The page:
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Measuring Moisture in the Soil

The Importance of Measuring Moisture in the Soil

Growing up in a house with a big backyard and lots of big trees, flower and veggie gardens I have watched my parents obsess over their garden. So when I moved out I wanted to create my own garden. I wasn’t going to let living in an apartment without a backyard stop me. So I went and bought my first three plant babies and started my journey with indoor plants. I learned the importance of measuring moisture in the soil, and designed a guide to share the important tip.
While I knew the plants were all different and needed different level of watering, I just couldn’t workout when I should be watering them. So I’ve spent hours reading articles on the internet, reading various books and speaking to people in garden centres. To me, a newbie, it just seemed like everyone already knew when a plant needs water. Majority of the advice revolved around touching the soil and feeling how dry the soil is then water the plant. I couldn’t tell how dry the soil should feel before I have to water them. I also couldn’t tell if the soil was dry or simply just cold. I even bought a soil moisture meter that measures water content in the soil. I was still getting it wrong as the leaves were either turning brown cause I didn’t water them enough or I was watering them too much leading to fungus gnats.
After many many attempts, I found measuring moisture in the soil with a thin piece of wood that’s not treated or stained like a chopstick/Popsicle stick/skewers most effective.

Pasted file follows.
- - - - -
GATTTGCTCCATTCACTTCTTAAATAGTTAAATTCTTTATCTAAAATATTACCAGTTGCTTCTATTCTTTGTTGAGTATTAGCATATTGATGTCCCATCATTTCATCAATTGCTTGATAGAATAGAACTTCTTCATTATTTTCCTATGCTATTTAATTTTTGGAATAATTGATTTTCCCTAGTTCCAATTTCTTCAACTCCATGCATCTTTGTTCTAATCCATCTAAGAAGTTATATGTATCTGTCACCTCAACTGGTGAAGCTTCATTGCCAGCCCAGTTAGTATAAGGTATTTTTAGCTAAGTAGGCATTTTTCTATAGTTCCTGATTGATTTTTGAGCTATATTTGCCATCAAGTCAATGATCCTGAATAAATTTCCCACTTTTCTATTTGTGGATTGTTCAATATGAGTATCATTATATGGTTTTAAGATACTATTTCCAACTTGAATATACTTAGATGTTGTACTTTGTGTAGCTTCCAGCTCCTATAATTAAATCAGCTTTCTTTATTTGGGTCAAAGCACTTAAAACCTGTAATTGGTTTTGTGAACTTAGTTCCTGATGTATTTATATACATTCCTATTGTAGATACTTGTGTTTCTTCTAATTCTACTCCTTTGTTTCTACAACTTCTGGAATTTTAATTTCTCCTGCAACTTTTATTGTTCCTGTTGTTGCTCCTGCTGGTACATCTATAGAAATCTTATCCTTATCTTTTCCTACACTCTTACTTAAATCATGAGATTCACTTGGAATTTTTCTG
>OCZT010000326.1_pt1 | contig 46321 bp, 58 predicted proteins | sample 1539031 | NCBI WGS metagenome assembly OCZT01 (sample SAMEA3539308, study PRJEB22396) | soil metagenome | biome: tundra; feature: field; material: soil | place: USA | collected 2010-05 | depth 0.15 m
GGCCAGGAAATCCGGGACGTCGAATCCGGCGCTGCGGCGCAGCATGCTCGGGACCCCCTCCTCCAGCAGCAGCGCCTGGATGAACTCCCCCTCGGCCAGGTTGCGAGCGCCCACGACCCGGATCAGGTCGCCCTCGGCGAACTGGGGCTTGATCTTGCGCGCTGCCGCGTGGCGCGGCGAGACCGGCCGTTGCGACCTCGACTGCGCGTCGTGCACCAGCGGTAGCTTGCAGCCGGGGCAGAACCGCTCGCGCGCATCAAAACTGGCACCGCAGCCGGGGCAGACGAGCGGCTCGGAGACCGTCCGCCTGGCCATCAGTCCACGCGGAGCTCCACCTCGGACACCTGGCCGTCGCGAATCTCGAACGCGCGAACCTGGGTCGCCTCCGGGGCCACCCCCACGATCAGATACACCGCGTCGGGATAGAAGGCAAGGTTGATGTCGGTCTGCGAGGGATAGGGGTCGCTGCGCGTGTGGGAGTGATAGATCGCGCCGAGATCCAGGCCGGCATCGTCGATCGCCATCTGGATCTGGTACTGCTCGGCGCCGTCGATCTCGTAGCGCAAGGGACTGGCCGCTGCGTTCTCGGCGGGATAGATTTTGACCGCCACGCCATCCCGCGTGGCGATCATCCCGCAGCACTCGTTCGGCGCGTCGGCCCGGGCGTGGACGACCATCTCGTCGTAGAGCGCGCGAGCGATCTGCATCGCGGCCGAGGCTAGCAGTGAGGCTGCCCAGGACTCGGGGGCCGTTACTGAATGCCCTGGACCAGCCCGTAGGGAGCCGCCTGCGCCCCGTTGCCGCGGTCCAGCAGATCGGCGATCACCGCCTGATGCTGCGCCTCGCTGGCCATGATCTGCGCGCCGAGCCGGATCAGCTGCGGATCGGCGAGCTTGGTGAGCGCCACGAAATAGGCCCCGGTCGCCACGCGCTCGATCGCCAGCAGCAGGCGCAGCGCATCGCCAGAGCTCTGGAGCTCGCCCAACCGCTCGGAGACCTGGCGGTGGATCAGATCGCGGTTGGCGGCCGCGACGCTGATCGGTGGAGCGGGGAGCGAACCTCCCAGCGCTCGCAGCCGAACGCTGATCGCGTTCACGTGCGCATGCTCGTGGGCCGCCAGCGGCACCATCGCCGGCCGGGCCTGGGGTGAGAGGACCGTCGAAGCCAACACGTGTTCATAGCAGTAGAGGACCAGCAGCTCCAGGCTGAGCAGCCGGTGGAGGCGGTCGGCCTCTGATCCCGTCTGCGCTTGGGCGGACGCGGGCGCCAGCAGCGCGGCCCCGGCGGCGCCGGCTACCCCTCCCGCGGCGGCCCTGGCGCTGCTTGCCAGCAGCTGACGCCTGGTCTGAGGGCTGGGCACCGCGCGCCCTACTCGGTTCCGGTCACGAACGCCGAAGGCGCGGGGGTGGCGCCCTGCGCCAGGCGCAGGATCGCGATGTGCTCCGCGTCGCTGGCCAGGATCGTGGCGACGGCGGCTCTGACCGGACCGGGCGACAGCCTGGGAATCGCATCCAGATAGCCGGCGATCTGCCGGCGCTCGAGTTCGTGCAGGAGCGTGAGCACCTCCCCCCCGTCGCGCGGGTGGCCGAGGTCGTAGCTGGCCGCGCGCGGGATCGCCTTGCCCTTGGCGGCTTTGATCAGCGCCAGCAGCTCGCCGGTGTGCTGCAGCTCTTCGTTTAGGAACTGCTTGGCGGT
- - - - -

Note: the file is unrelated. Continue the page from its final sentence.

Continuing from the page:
image of using a chopstick to measure the moisture in soil in a potted plant

It’s also important to understand how much of the soil to check for moisture level as it varies depending on the size of the pot plants. If the pot size is 10-15 cm, then check 2 inches of soil and if it’s 20-25cm (and larger), check ½ inch to 1 inch of the soil. You can use a permanent marker or nail polish (in my case) to mark the wood so you know how much of it should go into the soil. Insert the wood in the soil between the edge of the pot to the main stem of the plant and set a timer for 10 minutes. This will allow the wood to absorb water from the soil. If the wood changes colour or has water marks mean there is moisture in the soil. If the colour doesn’t change means the soil is dry. The colour change can be dark to very light indicating the level of moisture. Depending on the type plant and the level of moisture required, the changes in wood colour helps to understand when watering in needed. Make sure you wash the wood and let it dry prior to reusing it again. Using a permanent marker or nail polish means you won’t need to measure the wood again. Also, using different wood pieces for each of your plants would allow you to do multiple plants at the same time. This is a great way to learn about your plants and the soil and when watering is needed. I still sometime use this method when I have a new plant or when I don’t want my fingernails to get dirty.

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